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Puncherson_64LadyBrain_64

Because we do occasionally look up from the game

Butch:

You gonna watch the sun go out?

Feminina:

I didn’t get any eclipse glasses, so I can’t really look at it, but I figure I’ll at least go outside and admire the general effect for a couple of minutes. We’re getting 75% or something, right? Should still get some interesting twilight.

You? That could keep the children busy for about a minute and a half. In between fighting over the glasses and causing themselves to go blind by staring up while you’re not paying attention.

Daycare sent a note that they’re just keeping the kids inside, rather than risk it. Kind of too bad, it would be fun for them to see, but I can obviously understand them not wanting to be responsible for protecting the vision of 20 5-year-olds who may or may not remember to use weird glasses (plus, I understand them not wanting to buy the glasses for all the parents who didn’t think to do it).

Butch:

Probably wise. Don’t blind the class.

We got glasses. Remember, Junior is space/physics obsessed. No WAY he wasn’t gonna see this.

Feminina:

Awesome. That will be cool to share with him.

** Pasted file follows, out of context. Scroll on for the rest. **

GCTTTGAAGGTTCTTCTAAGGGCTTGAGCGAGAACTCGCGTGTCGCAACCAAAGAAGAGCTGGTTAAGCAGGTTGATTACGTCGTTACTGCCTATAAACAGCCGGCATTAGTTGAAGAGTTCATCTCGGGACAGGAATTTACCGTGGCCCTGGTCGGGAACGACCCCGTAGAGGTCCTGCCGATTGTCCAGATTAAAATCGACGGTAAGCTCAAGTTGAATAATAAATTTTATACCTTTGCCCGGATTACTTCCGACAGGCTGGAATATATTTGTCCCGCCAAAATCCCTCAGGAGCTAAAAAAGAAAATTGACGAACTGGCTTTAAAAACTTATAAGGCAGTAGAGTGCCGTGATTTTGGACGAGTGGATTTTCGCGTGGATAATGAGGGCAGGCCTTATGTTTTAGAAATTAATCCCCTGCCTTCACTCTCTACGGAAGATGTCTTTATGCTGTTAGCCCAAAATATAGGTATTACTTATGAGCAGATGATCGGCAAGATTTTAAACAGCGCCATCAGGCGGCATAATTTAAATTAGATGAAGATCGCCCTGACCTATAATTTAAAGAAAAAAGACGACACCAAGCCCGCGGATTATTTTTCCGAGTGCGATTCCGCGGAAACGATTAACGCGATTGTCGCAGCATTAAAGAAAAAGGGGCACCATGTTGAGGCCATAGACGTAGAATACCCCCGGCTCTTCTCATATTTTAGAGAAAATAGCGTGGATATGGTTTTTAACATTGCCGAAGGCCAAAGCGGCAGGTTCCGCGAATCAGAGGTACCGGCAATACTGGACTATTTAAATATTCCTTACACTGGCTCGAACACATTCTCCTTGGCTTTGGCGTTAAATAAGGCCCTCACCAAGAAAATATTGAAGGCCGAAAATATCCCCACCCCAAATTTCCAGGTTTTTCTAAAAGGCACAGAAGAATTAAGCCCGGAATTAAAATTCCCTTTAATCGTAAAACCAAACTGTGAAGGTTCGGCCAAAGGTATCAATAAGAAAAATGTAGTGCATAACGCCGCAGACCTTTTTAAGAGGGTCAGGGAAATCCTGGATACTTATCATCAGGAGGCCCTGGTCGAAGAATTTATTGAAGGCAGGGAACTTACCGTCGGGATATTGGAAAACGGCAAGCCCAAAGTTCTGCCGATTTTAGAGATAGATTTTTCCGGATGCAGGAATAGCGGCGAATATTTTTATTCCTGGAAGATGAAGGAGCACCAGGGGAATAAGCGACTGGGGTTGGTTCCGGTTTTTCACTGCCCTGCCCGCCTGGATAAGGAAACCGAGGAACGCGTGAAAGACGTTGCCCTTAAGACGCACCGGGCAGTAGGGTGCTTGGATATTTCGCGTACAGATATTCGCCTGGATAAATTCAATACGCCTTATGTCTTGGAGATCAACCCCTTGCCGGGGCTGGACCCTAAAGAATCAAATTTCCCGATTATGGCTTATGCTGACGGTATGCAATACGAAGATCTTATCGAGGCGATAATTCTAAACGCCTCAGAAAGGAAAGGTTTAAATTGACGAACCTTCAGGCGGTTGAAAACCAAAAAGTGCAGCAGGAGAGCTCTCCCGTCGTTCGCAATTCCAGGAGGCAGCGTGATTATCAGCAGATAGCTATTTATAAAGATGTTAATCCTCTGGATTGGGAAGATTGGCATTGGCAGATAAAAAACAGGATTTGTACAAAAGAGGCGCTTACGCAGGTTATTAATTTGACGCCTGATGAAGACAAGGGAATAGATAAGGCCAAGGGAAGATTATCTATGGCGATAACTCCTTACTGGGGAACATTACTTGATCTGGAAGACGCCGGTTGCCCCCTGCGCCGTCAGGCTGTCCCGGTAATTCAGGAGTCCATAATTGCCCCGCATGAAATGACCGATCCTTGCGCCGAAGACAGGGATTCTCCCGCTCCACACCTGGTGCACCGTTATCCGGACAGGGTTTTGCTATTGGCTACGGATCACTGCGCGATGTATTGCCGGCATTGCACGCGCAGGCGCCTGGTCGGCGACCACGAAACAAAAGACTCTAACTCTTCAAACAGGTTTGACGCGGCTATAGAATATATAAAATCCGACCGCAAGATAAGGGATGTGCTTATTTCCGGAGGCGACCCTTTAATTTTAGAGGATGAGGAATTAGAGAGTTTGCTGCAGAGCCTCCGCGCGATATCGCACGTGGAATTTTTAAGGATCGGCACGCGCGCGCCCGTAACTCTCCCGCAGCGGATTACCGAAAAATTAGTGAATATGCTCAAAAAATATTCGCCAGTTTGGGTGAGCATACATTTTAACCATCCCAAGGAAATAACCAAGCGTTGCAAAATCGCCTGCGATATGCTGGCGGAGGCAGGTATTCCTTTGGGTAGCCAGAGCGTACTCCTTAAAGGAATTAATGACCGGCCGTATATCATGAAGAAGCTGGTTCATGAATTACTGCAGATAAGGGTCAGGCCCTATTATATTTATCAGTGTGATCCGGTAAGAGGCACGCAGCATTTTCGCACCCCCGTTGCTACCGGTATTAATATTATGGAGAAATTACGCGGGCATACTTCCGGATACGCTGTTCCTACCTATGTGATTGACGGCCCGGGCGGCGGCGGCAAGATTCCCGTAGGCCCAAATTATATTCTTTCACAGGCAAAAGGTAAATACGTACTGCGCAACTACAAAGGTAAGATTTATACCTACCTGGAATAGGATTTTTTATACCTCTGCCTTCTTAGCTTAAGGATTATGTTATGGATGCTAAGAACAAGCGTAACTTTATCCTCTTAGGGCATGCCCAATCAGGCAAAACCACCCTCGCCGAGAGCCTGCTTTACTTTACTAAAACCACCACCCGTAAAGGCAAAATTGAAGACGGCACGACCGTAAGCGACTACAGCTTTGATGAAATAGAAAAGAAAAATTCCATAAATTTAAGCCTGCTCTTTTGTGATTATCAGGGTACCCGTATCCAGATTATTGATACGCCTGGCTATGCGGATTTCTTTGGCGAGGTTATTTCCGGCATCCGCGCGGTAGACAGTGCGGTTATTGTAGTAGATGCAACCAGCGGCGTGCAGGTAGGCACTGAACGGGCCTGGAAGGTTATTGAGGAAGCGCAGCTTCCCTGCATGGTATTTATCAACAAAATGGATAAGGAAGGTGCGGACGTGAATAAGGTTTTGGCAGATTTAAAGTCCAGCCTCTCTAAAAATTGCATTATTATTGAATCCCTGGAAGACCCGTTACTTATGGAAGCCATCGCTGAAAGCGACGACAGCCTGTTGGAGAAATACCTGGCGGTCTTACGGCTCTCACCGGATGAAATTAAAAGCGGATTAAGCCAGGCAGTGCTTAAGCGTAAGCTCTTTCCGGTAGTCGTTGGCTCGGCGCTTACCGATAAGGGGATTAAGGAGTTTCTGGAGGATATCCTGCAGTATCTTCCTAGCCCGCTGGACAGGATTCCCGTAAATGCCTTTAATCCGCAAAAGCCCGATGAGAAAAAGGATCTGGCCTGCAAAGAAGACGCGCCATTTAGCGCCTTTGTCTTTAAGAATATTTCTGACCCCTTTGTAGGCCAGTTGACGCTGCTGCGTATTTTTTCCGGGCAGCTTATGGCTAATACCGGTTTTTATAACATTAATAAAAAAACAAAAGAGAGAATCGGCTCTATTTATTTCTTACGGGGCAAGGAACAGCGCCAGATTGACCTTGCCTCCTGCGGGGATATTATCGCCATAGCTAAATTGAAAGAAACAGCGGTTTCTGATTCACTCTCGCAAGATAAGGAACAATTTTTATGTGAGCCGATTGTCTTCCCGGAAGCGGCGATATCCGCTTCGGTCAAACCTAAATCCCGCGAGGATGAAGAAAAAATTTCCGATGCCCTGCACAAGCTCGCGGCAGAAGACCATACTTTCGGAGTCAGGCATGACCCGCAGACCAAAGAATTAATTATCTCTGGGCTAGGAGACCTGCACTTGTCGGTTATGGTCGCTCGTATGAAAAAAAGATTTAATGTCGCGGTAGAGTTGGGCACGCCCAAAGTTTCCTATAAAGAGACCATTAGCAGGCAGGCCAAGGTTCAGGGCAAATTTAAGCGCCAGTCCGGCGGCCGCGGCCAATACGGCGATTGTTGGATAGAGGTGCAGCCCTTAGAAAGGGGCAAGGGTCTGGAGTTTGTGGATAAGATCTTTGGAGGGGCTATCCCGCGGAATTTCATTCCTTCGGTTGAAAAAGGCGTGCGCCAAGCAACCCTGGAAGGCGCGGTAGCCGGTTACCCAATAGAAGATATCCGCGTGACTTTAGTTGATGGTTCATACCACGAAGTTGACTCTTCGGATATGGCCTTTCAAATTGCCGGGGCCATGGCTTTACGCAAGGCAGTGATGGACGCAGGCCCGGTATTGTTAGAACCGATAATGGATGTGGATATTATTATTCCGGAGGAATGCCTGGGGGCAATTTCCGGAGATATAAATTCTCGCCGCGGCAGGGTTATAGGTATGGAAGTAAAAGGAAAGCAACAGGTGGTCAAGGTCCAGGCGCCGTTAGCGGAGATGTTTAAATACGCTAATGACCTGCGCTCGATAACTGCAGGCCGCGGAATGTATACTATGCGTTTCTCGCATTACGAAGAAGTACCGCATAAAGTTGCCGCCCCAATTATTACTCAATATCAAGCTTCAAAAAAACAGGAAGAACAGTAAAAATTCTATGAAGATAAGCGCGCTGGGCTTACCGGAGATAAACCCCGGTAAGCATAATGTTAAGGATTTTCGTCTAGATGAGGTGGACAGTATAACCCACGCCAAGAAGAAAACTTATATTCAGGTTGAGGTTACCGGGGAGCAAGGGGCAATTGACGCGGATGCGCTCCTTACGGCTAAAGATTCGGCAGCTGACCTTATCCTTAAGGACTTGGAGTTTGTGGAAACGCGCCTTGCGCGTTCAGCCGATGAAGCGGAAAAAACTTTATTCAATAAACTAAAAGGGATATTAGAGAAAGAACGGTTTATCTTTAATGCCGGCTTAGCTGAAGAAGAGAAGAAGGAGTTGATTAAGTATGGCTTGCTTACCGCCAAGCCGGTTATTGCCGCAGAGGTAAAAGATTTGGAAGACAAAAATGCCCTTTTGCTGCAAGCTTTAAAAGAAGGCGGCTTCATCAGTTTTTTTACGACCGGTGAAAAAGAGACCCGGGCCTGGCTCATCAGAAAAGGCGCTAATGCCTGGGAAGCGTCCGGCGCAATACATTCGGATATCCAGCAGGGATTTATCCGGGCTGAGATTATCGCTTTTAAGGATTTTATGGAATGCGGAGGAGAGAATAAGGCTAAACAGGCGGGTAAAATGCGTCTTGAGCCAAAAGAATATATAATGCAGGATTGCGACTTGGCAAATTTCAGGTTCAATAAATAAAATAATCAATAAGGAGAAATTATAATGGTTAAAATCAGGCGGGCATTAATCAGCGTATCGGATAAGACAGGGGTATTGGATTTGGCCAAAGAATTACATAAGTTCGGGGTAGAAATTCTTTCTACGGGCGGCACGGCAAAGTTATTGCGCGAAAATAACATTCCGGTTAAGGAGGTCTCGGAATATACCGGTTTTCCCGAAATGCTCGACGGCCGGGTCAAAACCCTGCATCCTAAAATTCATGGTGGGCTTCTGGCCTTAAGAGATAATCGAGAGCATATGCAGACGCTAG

I could see O’Jr. being into it in a couple of years, but not at the moment. At least he won’t be sad because he missed out–I don’t think he’s even aware of it.

Butch:

Probably good. These happen, like, what, every 99 years?

Feminina:

Well, I think technically every few years, but usually over the ocean where no one sees them. I think over large inhabited spaces they’re very rare and usually a long time apart, but I heard there’s actually another one that will be visible from the U.S. in seven years? (Ask Jr., he’ll probably know!) So mine will both be old enough by then to perhaps care, and maybe I’ll remember in time to get the glasses. Heh.

And you, save those glasses. You might be able to use them again before the turn of the next century!

Butch:

[later]

Gotta admit, it’s pretty cool.

Feminina:

I borrowed a stranger’s eclipse glasses to take a peek. Was pretty cool. Funny how even with as much of the sun as was covered, it was still clearly daylight out–you wouldn’t necessarily have noticed anything was different if you weren’t paying attention. Just goes to show how much sunlight we normally get, if we can lose that much and barely notice without looking right at it.

Lots of people had made those at-home box viewers. I don’t know how well they worked…we’ll have the kids try it in seven years.

April 8, 2024, man. Get ready.

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